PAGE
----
Old and new
The first public appearance of a new chamber choir,
reviewed by MIKE WHEELER
This was a bold choice of programme for the first public appearance of this new chamber choir. A sequence of pieces, old and new, based on the 15th century hit song L'Homme Armé was a good idea, and it had obviously been thoroughly researched.
It turned out to be an over-ambitious choice. The Quiristers comprises twelve very individual voices, and the sound was not always well blended (admittedly the church's surprisingly dry acoustic didn't help). There were moments of insecurity in the Kyrie from Dufay's Mass, and the intricate polyphony of Robert Carver's Sanctus and Benedictus needed a firmer directorial hand. But the smoother sound at the start of a Kyrie by Ockeghem showed that the choir has potential.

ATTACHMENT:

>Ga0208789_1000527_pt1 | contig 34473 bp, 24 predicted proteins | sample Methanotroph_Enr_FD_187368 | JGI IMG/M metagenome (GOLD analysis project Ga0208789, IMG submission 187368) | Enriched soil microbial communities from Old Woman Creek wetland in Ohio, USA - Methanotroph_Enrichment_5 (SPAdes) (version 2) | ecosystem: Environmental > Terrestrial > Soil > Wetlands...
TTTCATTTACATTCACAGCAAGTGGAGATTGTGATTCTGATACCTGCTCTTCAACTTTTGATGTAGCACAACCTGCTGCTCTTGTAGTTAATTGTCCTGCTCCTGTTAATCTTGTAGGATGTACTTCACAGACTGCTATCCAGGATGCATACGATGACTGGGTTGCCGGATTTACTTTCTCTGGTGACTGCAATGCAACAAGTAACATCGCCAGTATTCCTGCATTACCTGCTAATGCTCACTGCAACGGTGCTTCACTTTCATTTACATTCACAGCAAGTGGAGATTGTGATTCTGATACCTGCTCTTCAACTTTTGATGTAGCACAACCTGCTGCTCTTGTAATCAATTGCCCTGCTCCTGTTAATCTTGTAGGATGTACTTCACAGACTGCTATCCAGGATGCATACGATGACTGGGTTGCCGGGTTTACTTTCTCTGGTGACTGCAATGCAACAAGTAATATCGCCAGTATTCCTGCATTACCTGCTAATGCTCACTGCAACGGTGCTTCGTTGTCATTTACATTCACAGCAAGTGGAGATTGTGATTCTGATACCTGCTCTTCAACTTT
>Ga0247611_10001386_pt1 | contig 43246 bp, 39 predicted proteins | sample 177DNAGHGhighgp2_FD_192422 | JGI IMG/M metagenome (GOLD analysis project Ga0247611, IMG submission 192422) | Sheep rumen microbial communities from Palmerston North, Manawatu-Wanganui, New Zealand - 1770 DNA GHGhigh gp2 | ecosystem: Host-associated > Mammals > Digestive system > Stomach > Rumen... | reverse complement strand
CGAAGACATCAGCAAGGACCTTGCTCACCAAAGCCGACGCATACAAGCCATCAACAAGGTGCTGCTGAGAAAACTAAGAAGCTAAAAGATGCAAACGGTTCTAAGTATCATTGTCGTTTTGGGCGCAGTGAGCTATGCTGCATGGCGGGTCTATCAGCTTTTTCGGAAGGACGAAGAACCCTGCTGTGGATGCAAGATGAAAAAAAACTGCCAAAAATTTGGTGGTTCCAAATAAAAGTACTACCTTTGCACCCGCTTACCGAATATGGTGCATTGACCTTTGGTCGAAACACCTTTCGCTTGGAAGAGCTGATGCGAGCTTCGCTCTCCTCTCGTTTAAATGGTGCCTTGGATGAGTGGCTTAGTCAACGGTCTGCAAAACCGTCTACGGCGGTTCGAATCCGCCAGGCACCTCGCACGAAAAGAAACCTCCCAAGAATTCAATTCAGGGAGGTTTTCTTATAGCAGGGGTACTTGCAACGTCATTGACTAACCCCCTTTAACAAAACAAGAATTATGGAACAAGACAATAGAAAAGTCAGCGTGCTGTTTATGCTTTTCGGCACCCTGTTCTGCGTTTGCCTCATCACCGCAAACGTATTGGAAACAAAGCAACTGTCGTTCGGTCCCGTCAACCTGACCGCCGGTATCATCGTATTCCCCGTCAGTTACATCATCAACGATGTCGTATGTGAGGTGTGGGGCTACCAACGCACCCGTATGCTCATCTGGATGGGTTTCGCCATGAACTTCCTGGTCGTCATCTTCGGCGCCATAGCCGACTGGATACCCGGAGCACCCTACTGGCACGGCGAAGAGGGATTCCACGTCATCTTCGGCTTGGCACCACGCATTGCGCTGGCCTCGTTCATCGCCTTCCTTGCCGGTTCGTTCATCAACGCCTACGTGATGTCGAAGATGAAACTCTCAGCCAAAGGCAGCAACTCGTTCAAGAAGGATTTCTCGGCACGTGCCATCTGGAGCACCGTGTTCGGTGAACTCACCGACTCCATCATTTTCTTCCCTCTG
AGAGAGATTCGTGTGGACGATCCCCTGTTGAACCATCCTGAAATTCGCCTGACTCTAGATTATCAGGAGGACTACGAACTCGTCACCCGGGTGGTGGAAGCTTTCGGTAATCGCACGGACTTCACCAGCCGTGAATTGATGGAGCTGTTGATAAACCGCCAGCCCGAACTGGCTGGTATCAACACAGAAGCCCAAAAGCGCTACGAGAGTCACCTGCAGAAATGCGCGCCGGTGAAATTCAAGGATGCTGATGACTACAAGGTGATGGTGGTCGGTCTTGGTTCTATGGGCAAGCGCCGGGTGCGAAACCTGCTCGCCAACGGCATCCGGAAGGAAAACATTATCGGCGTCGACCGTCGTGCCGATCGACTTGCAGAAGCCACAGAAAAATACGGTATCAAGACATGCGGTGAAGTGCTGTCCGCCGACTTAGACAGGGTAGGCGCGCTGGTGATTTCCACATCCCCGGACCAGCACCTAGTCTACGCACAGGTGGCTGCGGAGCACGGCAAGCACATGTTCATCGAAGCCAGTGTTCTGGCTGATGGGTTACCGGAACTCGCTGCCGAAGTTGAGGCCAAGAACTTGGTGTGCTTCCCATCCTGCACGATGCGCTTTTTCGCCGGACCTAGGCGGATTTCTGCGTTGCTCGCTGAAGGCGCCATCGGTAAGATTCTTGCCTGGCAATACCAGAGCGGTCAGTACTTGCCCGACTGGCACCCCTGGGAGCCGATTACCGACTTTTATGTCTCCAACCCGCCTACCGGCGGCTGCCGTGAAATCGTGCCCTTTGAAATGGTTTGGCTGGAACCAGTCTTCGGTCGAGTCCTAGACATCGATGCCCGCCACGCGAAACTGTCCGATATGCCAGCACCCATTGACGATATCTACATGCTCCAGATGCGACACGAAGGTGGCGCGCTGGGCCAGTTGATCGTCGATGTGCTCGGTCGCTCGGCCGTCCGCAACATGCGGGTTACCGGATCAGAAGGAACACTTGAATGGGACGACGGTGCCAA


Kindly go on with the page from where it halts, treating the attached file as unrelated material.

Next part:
Peter Maxwell Davies' Missa super l'Homme armé, was a natural choice to represent the 20th century, but the performance shot itself in the foot by completely misinterpreting Davies' intentions. There are humorous element in the score, but to play such a bitingly savage work purely for laughs was just plain wrong.
I suppose it was inevitable that the concert should have included a movement from Karl Jenkins's The armed man, but the music's insufferable banality had me at screaming point well before the end.
To conclude the concert Michael Haslam played his own Eclogues XLIV for organ, three finely-constructed movements which really needed a larger instrument to make their full effect.